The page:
The Arizona TeachersSolution Team continues our study of The Global Fourth Way: The Quest for Educational Excellence by Andy Hargreaves and Dennis Shirley with Chapter 4: Singapore –Innovation, Communication, and Paradox.
We will use the table on page 10 (see attachment) as our template for summarizing each regional study.
Based on your reading from the book or the summary below, please consider a reply to this following prompt (inspired by the authors’ comment on page 18):
Considering Singapore in your context, what complementary narratives of high performance and educational change have similar sources of support and that embrace comparable examples, evidence bases and outlooks.
as always, feel free to respond with any other insightful observation you’d like to make.
And now, Chapter 4: Singapore – Innovation, Communication, and Paradox
The most surprising thing about the education system in Singapore is that at the foundation, what makes every innovation or improvement work well, is the common beliefs, habits and values of its citizens. Countries much larger and perhaps with more international visibility may visit this remarkable little country in order to learn how to transport the successful systems and structures into their own. But how do you translate culture-- ways of doing and being that are as natural as breathing-- from one country to the next? Along with cultural values, Singapore’s recent success can be attributed to three key factors, and these factors are the subject of the following discussion.
1. Teaching and Technology (73-79)
One of the leading factors of Singapore’s highly effective education system is the core belief of the administrative and teaching staff:
In this system, teachers clearly embrace innovation because they have no cause to feel threatened by an abrupt implementation. They know innovation will not come at the expense of maintaining or improving academic success, and that their expertise during the course of implementation is highly valued. (74-75)
Furthermore, these teachers believe that to maintain and improve student growth requires hard work, but that the key to achieving the desired academic outcomes results from enjoying what they do and engaging their students to do the same. They demonstrate enthusiasm and foster the love of learning through the subjects they teach. (75-76)
Finally, Singapore teachers understand that when technology is mindfully paired with good pedagogy it has the power to create rich and worthy learning experiences that keep their students engaged. (78-79)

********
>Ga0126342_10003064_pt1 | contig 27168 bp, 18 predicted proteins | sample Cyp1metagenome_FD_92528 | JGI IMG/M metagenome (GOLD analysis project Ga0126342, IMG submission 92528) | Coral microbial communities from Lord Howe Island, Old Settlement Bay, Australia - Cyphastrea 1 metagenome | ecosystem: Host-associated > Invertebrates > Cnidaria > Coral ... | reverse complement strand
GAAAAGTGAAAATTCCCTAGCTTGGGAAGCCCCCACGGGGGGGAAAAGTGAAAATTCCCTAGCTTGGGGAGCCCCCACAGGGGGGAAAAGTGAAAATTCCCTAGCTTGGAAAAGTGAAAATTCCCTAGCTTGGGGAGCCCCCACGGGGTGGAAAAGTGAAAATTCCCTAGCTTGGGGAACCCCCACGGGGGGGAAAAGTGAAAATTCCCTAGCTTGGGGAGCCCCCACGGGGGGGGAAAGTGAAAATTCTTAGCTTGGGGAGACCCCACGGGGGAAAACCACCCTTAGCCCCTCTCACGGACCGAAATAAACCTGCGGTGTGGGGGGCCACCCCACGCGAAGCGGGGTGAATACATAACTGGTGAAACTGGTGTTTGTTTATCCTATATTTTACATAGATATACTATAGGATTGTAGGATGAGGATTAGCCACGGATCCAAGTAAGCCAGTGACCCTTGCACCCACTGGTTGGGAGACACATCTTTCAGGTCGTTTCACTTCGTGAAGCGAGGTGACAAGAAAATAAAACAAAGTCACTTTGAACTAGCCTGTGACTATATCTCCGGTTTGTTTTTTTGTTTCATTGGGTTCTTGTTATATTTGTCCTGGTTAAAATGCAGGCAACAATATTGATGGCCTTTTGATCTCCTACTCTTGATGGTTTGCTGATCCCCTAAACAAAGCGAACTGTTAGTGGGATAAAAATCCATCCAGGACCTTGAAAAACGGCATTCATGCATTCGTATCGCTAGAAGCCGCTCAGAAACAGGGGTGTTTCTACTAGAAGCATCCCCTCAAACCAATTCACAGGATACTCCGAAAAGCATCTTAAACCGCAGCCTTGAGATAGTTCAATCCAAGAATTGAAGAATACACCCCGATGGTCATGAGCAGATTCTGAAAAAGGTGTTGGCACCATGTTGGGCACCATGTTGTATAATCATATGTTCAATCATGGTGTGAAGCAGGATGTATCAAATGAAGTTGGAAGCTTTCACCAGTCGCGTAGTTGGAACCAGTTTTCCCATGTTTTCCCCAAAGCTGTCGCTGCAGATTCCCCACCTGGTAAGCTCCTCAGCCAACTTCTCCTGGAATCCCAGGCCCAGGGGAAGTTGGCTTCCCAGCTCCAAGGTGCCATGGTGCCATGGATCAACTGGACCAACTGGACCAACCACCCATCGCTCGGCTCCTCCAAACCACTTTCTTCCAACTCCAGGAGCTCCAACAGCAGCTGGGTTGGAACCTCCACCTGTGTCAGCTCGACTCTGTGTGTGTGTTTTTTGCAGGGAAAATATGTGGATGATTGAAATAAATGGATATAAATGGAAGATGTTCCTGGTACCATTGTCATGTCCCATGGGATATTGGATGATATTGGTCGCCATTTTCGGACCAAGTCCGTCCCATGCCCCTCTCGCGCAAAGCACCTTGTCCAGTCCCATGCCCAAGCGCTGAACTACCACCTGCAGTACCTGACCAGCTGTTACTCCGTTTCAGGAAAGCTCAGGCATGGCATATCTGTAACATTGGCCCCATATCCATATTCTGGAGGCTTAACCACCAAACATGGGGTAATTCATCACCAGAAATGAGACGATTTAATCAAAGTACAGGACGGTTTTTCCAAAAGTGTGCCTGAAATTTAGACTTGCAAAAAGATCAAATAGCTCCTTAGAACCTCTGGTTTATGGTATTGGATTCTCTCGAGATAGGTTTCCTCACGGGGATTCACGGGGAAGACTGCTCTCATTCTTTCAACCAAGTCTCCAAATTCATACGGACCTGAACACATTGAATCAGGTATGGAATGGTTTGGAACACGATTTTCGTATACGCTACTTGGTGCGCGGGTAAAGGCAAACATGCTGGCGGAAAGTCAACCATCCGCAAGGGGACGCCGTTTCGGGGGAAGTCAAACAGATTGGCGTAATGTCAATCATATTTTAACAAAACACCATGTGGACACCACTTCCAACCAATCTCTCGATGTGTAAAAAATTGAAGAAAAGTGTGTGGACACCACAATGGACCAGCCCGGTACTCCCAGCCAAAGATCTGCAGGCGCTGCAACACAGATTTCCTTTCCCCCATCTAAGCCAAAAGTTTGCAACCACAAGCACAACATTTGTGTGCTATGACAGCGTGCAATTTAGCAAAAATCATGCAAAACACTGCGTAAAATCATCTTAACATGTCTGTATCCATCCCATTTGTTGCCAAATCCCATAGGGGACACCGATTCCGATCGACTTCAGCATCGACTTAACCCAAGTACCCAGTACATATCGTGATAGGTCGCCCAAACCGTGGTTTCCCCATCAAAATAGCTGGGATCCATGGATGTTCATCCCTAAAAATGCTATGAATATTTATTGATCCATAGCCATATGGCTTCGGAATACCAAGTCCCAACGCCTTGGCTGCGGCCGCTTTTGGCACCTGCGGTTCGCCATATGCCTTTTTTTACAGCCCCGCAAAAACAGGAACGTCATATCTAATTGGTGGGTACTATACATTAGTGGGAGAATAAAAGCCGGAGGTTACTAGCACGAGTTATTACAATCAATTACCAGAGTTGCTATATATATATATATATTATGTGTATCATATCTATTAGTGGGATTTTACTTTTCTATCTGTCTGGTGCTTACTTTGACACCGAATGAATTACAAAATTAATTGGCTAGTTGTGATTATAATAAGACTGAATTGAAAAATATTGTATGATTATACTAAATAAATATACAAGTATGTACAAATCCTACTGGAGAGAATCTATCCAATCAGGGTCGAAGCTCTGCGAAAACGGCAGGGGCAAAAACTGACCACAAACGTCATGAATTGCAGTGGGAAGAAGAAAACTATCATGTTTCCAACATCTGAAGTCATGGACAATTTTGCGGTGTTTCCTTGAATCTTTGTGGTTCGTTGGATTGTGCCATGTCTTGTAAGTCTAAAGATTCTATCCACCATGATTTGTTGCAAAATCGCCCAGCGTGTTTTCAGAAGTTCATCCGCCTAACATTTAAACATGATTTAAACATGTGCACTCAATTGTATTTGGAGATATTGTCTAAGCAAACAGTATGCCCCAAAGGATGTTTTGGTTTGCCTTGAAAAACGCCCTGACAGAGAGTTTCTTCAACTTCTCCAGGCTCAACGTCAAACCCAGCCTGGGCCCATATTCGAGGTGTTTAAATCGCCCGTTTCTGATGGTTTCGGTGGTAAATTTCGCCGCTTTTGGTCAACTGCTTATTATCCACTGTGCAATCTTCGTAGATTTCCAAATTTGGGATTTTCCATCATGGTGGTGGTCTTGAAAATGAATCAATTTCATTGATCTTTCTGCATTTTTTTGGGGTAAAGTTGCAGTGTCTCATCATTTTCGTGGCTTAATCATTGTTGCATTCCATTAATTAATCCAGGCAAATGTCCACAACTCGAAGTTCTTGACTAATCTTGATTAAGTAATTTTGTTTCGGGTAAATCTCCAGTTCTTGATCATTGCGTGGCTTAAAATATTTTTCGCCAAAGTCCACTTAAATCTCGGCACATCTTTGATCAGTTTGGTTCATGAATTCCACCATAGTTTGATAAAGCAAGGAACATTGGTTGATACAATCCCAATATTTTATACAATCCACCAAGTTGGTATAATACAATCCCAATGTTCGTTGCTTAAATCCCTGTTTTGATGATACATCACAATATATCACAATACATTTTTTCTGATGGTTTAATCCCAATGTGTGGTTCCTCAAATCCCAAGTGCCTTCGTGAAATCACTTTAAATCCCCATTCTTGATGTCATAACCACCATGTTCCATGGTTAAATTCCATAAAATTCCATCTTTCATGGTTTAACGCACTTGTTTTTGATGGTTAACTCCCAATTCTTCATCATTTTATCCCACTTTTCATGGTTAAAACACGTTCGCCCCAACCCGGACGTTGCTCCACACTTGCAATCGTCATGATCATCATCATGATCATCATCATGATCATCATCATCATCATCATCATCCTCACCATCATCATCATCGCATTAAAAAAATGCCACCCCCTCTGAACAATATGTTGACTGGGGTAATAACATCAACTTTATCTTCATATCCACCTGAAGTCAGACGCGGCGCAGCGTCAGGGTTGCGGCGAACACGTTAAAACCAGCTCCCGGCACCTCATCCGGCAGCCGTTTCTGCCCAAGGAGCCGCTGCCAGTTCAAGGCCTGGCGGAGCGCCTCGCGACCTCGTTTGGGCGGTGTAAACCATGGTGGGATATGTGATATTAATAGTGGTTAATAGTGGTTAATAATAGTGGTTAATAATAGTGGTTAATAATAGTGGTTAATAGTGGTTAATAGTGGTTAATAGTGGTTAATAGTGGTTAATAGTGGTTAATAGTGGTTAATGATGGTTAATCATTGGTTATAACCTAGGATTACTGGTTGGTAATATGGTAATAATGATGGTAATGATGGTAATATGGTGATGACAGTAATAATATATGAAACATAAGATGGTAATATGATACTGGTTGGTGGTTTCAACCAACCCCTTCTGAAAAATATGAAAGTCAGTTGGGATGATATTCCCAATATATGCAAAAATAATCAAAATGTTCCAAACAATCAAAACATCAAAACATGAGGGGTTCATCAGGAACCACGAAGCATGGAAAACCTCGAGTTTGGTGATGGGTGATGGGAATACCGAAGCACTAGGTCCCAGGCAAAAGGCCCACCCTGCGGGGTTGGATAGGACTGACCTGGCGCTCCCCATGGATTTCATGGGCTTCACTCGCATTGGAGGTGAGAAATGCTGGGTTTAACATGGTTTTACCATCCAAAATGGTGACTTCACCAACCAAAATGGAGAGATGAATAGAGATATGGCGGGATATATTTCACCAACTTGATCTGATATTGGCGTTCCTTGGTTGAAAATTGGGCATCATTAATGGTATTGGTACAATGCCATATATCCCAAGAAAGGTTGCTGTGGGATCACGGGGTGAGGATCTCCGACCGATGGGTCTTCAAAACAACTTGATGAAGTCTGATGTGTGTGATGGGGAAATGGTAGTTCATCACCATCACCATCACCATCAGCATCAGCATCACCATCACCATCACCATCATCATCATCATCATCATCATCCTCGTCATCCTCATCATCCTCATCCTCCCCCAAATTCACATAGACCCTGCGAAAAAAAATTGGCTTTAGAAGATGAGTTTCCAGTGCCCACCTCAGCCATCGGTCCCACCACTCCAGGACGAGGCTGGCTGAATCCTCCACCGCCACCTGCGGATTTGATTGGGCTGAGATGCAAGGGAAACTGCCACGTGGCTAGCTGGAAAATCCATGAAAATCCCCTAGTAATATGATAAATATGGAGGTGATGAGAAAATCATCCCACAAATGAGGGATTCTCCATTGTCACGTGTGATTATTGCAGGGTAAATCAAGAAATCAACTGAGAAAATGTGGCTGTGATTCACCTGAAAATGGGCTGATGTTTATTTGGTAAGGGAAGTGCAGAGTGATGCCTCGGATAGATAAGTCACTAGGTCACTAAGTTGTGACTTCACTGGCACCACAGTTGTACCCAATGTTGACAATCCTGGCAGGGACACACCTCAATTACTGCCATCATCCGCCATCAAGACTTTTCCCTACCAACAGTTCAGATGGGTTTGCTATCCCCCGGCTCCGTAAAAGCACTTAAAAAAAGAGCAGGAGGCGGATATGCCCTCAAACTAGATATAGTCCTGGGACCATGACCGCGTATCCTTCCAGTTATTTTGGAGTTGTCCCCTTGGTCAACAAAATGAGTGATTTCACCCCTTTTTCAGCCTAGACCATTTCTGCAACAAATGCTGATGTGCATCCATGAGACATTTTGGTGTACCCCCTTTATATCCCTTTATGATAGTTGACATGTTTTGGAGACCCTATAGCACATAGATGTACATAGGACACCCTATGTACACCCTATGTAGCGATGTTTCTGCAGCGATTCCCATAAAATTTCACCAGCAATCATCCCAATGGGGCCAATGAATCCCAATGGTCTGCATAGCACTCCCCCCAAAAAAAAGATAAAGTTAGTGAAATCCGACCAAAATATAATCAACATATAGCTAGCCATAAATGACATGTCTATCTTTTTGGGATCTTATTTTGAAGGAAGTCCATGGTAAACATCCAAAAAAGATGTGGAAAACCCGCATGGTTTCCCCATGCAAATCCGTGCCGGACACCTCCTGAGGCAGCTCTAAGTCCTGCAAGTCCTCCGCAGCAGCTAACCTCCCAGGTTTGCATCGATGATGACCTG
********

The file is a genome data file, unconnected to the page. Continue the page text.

2. Paradoxes of High Performance
Pg 79 – “Technological innovation enhances access to tradition.”
The philosophy in the past in our American schools has been that in order to keep our traditional routes we must keep classrooms functioning the same way. Schools have advertised their traditional methods to attract students. In Singapore, schools have been able to hold on to their values while accepting innovation and technology to enhance their educational pathways.
Pg 79 – “An essential capability of leadership and change today is the capacity to tolerate, work with, and capitalize on states of paradox.”
This focus on the existence of paradox is to work in harmony of the different faces of education and not against. It is recognizing the paradoxes in education and embracing and molding and ultimately empowering the paradox to make the educational system more effective.
The best illustrating sentence in this focus is from the top of page 80, ‘In Western thinking, oil and water don’t mix. But in Chinese cooking, they do.’ An excellent analogy to show how perception and acceptance of educational paradoxes can be essential in educational reform.
1. The Paradox of Control: More Autonomy, More Control pgs 80-81
The example we can take from Singapore is simple. Singapore knew their country would need to be flexible, innovative, and high performing and they knew they would need to invent and reinvent their way out of any crises.
Singapore schools were given autonomy from regulation and intervention and were able to develop their own plans, at the same time, government kept the responsibility for providing value in public money and social and economic strategies.
2. The Paradox of Pedagogy: Teach Less, Learn More pgs 81-82
What we all would like to tell our administrations – “Children would be prepared for the ‘test of life,’ not a ‘life of test.”
Teachers in Singapore are able to introduce their own programs, undertake personal innovation, and give students space to value their own learning. This takes greater planning, differentiated instruction, and monitoring and adjusting.